Published in high-ranking journals and leading international conferences
Vitsas N., Gkaravelis A., Vasilakis A. A. & Papaioannou G.
Ray Tracing Gems II: Next Generation Real-Time Rendering with DXR, Vulkan, and OptiX
2021.08 More details
This chapter introduces WebRays, a GPU-accelerated ray intersection engine for the World Wide Web. It aims to offer a flexible and easy-to-use programming interface for robust and high-performance ray intersection tests on modern browsers. We cover design considerations, best practices, and usage examples for several ray tracing tasks.
Vitsas N., Gkaravelis A., Vasilakis A. A., Vardis K. & Papaioannou G.
Eurographics 2020, Education Papers
2020.05 More details
In this paper, we present Rayground; an online, interactive education tool for richer in-class teaching and gradual self-study, which provides a convenient introduction into practical ray tracing through a standard shader-based programming interface. Setting up a basic ray tracing framework via modern graphics APIs, such as DirectX 12 and Vulkan, results in complex and verbose code that can be intimidating even for very competent students. On the other hand, Rayground aims to demystify ray tracing fundamentals, by providing a well-defined WebGL-based programmable graphics pipeline of configurable distinct ray tracing stages coupled with a simple scene description format. An extensive discussion is further offered describing how both undergraduate and postgraduate computer graphics theoretical lectures and laboratory sessions can be enhanced by our work, to achieve a broad understanding of the underlying concepts. Rayground is open, cross-platform, and available to everyone.
Vasilakis A. A., Vardis K. & Papaioannou G.
Eurographics 2020, State-of-the-art Reports
2020.05 More details
In the past few years, advances in graphics hardware have fuelled an explosion of research and development in the field of interactive and real-time rendering in screen space. Following this trend, a rapidly increasing number of applications rely on multifragment rendering solutions to develop visually convincing graphics applications with dynamic content. The main advantage of these approaches is that they encompass additional rasterised geometry, by retaining more information from the fragment sampling domain, thus augmenting the visibility determination stage. With this survey, we provide an overview of and insight into the extensive, yet active research and respective literature on multifragment rendering. We formally present the multifragment rendering pipeline, clearly identifying the construction strategies, the core image operation categories and their mapping to the respective applications. We describe features and trade-offs for each class of techniques, pointing out GPU optimisations and limitations and provide practical recommendations for choosing an appropriate method for each application. Finally, we offer fruitful context for discussion by outlining some existing problems and challenges as well as by presenting opportunities for impactful future research directions.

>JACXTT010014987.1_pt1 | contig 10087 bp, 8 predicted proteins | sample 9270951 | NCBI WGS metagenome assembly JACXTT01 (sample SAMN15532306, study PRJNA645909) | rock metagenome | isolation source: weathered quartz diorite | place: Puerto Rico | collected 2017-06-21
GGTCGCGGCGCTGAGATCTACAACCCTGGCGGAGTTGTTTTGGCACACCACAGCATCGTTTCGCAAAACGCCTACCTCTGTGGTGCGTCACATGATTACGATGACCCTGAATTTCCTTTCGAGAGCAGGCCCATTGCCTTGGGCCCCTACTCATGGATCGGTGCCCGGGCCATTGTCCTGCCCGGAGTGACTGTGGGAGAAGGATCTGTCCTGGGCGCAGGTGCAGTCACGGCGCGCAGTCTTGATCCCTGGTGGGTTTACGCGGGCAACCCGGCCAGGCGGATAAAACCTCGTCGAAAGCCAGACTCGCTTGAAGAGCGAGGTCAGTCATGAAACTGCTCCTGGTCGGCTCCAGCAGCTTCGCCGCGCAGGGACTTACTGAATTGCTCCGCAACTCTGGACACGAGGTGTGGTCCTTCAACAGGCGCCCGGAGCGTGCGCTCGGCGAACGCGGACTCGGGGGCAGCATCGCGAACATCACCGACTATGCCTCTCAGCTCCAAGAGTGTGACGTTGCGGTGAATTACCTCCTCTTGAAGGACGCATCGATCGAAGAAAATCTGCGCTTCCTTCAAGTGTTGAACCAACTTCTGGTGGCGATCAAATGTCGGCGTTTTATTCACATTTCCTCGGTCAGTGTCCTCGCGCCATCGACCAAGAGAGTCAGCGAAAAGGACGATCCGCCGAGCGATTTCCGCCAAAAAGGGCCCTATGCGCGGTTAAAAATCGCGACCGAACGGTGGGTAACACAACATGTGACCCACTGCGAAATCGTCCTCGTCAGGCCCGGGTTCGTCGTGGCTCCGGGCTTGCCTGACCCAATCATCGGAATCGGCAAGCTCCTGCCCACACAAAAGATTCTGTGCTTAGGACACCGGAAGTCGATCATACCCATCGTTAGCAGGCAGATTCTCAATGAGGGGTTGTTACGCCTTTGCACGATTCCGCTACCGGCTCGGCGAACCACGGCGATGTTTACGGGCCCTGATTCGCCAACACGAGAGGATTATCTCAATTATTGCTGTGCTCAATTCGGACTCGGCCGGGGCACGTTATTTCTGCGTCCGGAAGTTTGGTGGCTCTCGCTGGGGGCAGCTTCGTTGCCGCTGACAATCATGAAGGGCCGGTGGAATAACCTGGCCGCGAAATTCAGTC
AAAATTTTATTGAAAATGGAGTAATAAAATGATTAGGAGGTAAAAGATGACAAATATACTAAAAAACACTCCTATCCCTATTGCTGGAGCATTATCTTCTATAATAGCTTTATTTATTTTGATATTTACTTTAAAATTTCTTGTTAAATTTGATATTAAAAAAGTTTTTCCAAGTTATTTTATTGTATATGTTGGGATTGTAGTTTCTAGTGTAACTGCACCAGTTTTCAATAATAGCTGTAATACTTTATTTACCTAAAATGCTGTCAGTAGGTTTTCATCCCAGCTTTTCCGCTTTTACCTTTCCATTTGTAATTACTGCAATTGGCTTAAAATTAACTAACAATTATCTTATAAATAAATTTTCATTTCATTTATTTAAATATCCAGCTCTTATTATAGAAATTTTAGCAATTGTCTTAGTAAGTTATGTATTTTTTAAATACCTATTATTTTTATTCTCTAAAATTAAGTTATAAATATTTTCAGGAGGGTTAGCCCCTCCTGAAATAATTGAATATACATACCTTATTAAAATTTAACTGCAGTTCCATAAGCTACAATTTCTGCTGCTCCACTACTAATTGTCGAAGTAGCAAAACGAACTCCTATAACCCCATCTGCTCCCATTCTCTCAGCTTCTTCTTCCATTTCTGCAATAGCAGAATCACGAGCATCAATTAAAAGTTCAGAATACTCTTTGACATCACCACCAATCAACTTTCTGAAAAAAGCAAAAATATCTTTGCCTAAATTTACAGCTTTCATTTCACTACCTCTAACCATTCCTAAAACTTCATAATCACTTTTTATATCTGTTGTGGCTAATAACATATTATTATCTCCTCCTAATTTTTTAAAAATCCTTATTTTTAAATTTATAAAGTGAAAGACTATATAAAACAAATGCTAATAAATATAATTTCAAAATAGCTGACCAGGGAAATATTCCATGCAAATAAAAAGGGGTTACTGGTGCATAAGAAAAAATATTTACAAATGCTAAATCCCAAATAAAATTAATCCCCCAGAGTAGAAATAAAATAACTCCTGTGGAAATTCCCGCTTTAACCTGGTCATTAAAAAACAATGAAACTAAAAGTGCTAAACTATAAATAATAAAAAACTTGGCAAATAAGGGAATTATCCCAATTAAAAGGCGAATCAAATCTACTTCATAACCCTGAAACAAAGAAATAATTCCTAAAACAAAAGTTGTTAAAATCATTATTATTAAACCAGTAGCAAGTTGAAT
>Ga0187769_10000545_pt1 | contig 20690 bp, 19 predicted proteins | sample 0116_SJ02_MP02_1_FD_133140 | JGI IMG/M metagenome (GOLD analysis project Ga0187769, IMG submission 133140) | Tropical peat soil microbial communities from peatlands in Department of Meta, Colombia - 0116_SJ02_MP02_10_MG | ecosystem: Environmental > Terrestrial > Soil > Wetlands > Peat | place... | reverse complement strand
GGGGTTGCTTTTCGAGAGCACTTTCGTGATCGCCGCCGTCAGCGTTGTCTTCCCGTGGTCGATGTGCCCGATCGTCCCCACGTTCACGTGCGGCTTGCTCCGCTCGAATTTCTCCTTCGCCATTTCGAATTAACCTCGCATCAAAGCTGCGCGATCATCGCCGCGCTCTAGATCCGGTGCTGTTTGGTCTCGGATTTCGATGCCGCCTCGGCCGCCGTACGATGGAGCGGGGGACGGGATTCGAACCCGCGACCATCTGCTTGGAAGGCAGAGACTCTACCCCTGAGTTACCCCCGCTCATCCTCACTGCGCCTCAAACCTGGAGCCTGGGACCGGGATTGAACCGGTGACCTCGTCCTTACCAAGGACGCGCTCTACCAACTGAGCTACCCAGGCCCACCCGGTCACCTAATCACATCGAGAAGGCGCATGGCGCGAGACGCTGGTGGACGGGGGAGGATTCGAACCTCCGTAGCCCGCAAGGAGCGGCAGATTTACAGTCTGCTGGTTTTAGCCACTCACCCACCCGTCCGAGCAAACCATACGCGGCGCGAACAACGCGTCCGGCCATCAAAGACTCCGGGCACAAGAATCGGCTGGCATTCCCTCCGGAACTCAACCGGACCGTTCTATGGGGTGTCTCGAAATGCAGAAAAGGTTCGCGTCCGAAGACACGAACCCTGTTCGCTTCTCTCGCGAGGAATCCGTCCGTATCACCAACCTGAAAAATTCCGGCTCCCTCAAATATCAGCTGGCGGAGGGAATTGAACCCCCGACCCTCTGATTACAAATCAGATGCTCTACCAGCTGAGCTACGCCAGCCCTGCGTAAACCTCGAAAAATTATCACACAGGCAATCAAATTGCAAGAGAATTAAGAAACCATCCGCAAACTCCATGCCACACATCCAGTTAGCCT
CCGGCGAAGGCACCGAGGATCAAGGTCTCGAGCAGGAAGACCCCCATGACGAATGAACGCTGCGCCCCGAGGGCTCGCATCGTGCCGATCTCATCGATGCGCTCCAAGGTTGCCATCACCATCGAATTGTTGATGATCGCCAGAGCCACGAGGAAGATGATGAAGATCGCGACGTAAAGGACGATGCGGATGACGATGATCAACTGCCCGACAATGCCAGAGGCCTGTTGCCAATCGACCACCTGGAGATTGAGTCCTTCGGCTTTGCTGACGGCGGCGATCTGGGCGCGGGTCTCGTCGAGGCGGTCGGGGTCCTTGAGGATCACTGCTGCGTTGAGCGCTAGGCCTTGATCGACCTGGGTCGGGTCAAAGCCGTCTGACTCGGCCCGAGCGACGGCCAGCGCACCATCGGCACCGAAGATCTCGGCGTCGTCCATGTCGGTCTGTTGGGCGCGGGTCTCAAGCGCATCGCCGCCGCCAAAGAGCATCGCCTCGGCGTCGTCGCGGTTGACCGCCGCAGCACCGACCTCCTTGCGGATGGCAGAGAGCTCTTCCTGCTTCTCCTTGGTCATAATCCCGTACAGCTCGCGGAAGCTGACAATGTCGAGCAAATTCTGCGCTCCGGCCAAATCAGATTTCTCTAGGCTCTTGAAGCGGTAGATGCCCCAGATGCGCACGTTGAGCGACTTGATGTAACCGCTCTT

Gkaravelis A. & Papaioannou G.
Eurographics 2018, Short Papers
2018.10 More details
In this paper we propose an effective technique for the automatic arrangement of spot lights and other luminaires on or near user-provided arbitrary mounting surfaces in order to highlight the geometric details of complex objects. Since potential applications include the lighting design for exhibitions and similar installations, the method takes into account obstructing geometry and potential occlusion from visitors and other non-permanent blocking geometry. Our technique generates the most appropriate position and orientation for light sources based on a local contrast maximization near salient geometric features and a clustering mechanism, producing consistent and view-independent results, with minimal user intervention. We validate our method with realistic test cases including multiple and disjoint exhibits as well as high occlusion scenarios.
Vardis K., Vasilakis A. & Papaioannou G.
High-Performance Graphics 2016, Full Papers
2016.06 More details
We introduce a novel approach to image-space ray tracing ideally suited for the photorealistic synthesis of fully dynamic environments at interactive frame rates. Our method, designed entirely on the rasterization pipeline, alters the acceleration data structure construction from a per-fragment to a per-primitive basis in order to simultaneously support three important, generally conflicting in prior art, objectives: fast construction times, analytic intersection tests and reduced memory requirements. In every frame, our algorithm operates in two stages: A compact representation of the scene geometry is built based on primitive linked-lists, followed by a traversal step that decouples the ray-primitive intersection tests from the illumination calculations; a process inspired by deferred rendering and the path integral formulation of light transport. Efficient empty space skipping is achieved by exploiting several culling optimizations both in xy- and z-space, such as pixel frustum clipping, depth subdivision and lossless buffer down-scaling. An extensive experimental study is finally offered showing that our method advances the area of image-based ray tracing under the constraints posed by arbitrarily complex and animated scenarios.
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